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Thread: "diff" command

  1. #1
    "diff" command

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    "diff" command
    Is there anyway to run diff on terminal to find identical data. For example let's say I have two files of e-mails. My boss wants me to find which e-mails overlap in both files. How do i run this diff in terminal?

  2. #2
    "diff" command
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    Moved post to it's own thread. Please don't post new questions on unrelated 3 yr old threads. People tend to notice that when they open it up and pass on responding. Thanks

    Sorry, can't help... I'm one of thise GUI types.
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  3. #3
    "diff" command
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    Have to assume you are running some kind of script. Check $status immediately upon return. Also, I think you'll want to use '-q' to limit differences that are spit out, and send any output to /dev/null.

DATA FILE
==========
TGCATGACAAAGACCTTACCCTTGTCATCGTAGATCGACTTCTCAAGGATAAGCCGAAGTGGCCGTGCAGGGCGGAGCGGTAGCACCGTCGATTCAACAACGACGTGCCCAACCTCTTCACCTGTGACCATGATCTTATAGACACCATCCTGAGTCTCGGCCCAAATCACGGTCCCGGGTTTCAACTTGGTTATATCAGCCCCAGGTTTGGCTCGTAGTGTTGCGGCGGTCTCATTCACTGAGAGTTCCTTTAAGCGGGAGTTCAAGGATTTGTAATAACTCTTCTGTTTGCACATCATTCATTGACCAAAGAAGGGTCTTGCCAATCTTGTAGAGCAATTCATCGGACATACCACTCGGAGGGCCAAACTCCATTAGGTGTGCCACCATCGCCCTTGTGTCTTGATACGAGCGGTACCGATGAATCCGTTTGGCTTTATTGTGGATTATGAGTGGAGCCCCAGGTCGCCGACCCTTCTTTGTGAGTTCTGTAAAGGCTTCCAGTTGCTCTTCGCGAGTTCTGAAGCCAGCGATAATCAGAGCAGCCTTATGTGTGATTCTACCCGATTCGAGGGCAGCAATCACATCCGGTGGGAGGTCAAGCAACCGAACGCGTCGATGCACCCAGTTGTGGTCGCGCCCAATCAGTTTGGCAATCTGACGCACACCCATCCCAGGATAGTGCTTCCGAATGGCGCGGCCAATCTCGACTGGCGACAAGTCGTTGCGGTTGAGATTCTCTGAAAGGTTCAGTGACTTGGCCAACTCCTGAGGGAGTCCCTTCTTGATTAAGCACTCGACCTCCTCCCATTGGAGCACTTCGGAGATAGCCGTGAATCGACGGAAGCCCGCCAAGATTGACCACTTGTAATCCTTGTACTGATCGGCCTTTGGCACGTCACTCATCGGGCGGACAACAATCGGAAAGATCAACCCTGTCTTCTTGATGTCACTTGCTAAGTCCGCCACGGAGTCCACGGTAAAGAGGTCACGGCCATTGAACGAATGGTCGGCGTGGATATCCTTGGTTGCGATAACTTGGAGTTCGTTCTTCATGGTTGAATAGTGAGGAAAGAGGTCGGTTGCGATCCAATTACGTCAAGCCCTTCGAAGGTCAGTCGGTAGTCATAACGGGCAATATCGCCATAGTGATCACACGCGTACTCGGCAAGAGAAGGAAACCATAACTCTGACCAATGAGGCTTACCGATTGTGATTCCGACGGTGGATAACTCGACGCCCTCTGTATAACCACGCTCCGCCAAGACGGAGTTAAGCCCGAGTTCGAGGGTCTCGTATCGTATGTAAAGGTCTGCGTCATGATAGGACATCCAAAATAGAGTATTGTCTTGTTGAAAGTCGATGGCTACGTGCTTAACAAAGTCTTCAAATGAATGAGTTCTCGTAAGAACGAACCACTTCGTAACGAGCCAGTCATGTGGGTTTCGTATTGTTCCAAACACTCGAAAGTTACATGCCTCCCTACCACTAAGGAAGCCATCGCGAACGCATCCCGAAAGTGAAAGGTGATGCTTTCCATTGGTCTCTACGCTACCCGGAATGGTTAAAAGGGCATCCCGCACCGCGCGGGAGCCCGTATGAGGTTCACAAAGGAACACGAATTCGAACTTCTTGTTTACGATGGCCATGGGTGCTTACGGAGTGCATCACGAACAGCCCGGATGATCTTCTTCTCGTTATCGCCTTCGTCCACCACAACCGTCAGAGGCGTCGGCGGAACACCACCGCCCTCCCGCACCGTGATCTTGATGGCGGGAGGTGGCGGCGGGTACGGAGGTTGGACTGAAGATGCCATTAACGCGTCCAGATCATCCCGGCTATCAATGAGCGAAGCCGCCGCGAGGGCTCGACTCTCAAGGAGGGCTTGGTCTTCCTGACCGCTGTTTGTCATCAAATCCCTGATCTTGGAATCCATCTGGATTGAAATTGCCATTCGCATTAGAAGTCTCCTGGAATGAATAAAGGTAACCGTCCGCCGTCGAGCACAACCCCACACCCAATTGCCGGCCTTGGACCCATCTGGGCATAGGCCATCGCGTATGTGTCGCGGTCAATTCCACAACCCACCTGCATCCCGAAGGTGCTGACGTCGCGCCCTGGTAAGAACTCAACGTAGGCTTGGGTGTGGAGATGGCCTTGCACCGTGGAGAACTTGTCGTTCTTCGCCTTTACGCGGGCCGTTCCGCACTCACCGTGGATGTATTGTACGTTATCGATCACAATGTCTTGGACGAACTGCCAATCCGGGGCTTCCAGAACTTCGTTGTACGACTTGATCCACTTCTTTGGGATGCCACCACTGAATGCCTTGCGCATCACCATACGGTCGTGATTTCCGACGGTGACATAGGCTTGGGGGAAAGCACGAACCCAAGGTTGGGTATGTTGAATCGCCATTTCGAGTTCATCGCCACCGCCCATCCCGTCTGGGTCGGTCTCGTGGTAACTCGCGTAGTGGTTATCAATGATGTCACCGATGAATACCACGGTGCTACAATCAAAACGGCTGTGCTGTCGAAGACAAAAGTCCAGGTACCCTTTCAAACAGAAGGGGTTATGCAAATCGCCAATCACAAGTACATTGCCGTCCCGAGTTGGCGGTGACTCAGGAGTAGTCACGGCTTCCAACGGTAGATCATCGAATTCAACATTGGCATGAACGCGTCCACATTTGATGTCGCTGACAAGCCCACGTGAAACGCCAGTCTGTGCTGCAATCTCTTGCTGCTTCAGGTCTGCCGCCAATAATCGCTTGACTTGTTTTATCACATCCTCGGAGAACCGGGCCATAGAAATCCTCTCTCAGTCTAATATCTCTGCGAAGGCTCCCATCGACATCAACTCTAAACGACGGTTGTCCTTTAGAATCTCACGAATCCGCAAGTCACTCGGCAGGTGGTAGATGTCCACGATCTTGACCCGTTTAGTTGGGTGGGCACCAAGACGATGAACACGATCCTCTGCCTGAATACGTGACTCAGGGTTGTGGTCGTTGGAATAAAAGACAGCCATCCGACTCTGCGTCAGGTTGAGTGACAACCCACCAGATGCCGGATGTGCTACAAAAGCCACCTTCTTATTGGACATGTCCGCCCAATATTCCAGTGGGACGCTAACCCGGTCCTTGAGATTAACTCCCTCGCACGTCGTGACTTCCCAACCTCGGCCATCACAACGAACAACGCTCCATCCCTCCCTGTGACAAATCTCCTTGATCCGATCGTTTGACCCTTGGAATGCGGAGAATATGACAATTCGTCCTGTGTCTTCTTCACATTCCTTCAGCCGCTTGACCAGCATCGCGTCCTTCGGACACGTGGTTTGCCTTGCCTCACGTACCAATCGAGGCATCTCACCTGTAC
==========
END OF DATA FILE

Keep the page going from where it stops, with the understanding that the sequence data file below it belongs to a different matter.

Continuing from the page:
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  4. #4
    "diff" command

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    May 27, 2010
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    That's easy if I understand your question. In a Terminal window, type "diff" and then the names of the files you want the computer to compare. For example, if you want to compare the contents of two text files you can write something like this: "diff telegram.txt letter.txt". If the files differ, the computer will tell you about the first difference it finds. If the files are the same, it won't say anything about them. To compare files side by side, use sdiff instead of diff.

    Naturally, you probably won't use the quotation marks when you type the command. But you will need quotation marks if your file names contain spaces.

    Quote Originally Posted by y2j164 View Post
    Is there anyway to run diff on terminal to find identical data. For example let's say I have two files of e-mails. My boss wants me to find which e-mails overlap in both files. How do i run this diff in terminal?

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